>> not just among humans or even great apes – but that insects might have 
>> them, too"
>> ] 
>> https://aeon.co/essays/inside-the-mind-of-a-bee-is-a-hive-of-sensory-activity
>>  
>> ]
>>
>>
>> I am OK with this. I am open that plants do think, somehow. What is 
>> provably inconsistent with digital mechanism is that consciousness is 
>> “natural” or a product of matter. That equates two different kind of 
>> mysteries, without adding light on Matter nor Consciousness. That might be 
>> true, but I don’t see any evidence for such a move. 
>>
>> Bruno
>>
>>
>>
> That consciousness is an "intrinsic" property of patter will be the 
> subject of
>
> Galileo's Error
> Foundations for a New Science of Consciousness
>
> by Philip Goff
> (coming from Penguin Random House)
>
>
>
>
> Please make an argument. Cite people only if you use an idea from them, 
> but present the idea and use it.
>
>
>
>
>
> What higher-order computing matter does is an open question. But there is 
> no evidence that there is any mathematical entity existing outside of 
> matter (the subject of science).
>
>
> There is no evidence that matter is primary, physicists measure numbers, 
> and then infer relation between those measurable numbers. 
>
>
> Why limiting science to matter? Matter is vey interesting, but if you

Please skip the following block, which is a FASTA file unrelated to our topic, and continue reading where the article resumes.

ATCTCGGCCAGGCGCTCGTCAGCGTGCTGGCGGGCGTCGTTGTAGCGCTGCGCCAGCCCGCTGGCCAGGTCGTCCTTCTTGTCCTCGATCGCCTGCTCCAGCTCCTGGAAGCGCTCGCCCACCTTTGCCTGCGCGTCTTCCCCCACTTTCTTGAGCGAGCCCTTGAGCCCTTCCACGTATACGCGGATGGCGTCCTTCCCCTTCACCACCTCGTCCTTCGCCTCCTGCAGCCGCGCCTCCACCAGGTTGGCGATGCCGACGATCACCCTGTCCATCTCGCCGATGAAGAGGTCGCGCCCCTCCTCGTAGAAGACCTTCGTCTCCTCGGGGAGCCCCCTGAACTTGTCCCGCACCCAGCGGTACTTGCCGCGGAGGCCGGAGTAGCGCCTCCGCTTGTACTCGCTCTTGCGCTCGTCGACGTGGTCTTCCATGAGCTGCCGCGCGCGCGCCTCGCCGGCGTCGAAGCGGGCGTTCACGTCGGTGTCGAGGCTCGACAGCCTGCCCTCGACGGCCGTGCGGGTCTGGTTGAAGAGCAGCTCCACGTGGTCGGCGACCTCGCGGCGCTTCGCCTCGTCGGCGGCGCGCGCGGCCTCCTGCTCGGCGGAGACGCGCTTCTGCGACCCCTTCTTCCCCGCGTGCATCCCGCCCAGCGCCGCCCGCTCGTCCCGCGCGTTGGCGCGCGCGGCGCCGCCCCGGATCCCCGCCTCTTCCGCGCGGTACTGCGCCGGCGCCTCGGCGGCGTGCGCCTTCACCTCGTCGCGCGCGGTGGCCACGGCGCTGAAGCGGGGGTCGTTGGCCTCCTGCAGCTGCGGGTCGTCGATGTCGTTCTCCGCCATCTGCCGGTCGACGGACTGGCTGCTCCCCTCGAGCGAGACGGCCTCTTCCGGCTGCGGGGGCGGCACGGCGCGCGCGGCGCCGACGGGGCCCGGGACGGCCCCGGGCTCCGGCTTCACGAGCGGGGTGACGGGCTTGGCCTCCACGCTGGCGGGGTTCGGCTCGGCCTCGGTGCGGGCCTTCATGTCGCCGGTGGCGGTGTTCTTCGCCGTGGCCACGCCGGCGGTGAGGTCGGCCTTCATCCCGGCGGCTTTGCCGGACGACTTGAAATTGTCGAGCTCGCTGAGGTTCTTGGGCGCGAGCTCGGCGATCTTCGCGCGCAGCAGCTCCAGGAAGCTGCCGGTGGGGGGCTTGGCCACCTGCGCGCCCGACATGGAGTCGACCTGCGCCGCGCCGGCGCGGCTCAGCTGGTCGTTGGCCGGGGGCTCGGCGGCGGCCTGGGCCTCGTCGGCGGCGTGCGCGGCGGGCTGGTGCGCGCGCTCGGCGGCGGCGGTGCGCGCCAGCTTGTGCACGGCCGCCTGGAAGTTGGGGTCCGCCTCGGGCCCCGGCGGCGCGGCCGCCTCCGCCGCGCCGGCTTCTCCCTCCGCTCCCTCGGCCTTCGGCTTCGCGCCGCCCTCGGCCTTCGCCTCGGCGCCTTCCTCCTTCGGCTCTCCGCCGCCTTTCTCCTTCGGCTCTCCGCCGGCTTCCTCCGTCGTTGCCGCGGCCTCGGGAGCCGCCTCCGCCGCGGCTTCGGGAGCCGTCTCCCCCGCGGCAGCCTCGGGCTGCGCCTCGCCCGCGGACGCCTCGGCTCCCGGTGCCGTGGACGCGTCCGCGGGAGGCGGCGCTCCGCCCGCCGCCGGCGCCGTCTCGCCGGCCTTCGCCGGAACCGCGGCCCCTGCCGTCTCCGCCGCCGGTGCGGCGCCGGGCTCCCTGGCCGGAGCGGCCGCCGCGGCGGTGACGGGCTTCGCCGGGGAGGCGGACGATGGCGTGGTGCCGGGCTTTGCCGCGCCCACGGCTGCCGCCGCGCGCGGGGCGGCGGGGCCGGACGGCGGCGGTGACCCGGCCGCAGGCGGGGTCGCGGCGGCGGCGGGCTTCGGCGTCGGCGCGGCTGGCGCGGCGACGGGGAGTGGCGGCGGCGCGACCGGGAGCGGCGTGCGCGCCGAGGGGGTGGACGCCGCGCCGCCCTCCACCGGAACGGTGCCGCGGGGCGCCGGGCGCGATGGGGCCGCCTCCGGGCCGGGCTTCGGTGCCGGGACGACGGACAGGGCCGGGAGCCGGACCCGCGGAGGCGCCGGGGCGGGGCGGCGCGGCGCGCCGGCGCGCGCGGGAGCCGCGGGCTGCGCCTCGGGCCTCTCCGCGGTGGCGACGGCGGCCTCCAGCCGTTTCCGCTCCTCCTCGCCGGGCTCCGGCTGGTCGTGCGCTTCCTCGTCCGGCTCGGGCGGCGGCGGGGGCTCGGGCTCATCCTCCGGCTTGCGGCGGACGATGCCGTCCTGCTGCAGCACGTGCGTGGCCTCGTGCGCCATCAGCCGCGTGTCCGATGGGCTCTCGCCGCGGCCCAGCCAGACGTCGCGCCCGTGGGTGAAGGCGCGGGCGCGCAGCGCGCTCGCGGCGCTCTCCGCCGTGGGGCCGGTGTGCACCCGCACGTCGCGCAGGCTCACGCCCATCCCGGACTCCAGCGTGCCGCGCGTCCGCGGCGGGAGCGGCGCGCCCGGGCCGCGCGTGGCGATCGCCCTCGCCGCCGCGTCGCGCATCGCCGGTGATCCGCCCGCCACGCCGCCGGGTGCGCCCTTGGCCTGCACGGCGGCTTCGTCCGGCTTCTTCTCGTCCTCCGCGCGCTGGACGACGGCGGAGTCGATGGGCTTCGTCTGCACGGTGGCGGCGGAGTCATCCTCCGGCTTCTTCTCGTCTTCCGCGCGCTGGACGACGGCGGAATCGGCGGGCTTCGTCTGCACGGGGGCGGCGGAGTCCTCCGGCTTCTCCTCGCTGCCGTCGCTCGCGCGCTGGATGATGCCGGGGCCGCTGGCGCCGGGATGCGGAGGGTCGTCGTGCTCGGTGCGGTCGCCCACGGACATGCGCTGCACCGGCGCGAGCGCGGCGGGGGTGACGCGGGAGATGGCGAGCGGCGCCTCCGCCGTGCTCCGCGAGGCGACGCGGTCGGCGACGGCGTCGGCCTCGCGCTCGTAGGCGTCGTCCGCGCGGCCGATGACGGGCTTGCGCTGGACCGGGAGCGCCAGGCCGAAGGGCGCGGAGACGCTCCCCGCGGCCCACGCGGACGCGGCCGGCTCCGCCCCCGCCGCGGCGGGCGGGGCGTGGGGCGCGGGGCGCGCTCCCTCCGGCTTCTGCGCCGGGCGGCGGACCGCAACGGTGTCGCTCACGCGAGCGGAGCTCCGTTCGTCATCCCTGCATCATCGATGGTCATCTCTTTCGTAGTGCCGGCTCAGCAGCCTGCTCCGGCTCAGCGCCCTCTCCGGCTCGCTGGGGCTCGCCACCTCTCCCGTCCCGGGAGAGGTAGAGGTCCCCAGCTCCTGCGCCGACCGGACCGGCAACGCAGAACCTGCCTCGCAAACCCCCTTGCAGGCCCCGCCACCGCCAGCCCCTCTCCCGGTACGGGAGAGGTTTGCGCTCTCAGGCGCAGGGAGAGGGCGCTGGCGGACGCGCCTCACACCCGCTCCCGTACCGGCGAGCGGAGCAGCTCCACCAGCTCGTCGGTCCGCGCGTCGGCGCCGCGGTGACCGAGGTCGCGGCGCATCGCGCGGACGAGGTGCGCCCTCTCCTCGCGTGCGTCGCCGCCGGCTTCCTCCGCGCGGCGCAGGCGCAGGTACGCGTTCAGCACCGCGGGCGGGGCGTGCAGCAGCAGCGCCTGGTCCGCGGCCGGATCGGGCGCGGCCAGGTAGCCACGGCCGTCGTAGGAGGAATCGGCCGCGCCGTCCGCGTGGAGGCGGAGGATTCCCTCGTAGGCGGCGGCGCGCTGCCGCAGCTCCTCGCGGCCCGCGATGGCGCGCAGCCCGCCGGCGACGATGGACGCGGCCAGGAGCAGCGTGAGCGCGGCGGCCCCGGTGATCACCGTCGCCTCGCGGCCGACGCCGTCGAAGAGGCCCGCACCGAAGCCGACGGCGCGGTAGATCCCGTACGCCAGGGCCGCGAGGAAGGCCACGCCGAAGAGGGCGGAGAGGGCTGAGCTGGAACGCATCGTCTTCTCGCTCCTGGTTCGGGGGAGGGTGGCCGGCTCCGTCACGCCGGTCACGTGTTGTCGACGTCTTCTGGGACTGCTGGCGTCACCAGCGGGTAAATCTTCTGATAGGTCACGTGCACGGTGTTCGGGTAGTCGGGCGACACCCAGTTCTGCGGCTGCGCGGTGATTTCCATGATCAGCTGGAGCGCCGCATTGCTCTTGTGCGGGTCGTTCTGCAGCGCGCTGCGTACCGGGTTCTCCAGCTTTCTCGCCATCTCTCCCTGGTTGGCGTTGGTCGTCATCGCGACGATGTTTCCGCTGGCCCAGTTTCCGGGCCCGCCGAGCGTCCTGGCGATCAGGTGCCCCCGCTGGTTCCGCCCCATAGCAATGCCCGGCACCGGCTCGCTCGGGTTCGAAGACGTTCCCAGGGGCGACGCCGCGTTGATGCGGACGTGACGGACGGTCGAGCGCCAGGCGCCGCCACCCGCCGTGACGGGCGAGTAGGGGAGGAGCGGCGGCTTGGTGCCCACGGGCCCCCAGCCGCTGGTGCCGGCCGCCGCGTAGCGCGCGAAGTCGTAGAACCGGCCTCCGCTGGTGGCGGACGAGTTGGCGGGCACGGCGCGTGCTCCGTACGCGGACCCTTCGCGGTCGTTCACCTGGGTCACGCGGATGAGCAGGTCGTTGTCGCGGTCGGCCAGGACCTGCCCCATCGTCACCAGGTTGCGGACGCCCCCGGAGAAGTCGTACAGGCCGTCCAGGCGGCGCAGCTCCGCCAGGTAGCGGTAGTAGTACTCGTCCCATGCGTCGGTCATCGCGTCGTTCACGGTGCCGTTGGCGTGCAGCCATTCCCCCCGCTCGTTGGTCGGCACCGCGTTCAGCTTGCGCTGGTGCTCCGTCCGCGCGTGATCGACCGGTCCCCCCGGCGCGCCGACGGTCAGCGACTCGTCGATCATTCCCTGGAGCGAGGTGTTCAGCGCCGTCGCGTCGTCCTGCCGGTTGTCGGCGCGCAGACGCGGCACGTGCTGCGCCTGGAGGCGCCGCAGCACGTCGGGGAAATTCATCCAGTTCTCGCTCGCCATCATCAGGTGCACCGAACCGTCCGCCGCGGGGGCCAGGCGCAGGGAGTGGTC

> assume matter, you need indeed a non computationalist theory of matter and 
> of mind, which will need actual infinities, making hard to refute it 
> experimentally, which is not a good sign. 
>
> All matter theories assumes elementary arithmetic, you cannot avoid 
> assuming it when doping physics, so there is no need of assuming it outside 
> some primary matter. (I am the skeptical here).
>
> When assuming mechanism, we can’t assume more than arithmetic, without 
> empirical evidence for more, or we just make things harder to avoid solving 
> problems (that can prevent science).
>
> I claim no truth, I just show that we can test experimentally between 
> mechanism and materialism (shown incompatible), and that the current 
> evidences favour mechanism. I give the means to test if there is more than 
> numbers, and the test not only found nothing, but found what we need to 
> explain the appearances without doing an ontological commitment.
>
> Bruno
>
>
"physicists measure numbers" *isn't the case* from the perspective of 
"numbers do not exist".
- https://plato.stanford.edu/entries/fictionalism-mathematics/
(Numbers belong to a Platonic realm. They do not exist in nature.)

Physicists make instruments and get readings from them which they record in 
a language of "numbers".

I don't know if we need matter that *hypercomputes* (like the hypothetical 
black hole computer) , or
1. *higher-order computing* (computations with infinite objects 
[ 
http://www.cs.bham.ac.uk/~mhe/papers/introduction-to-higher-order-computation-NLS-2017.pdf
 
])
2. *experience processing* (programming with experiential semantics 
[ https://codicalist.wordpress.com/2018/10/14/experience-processing/ ]).
are enough.

- pt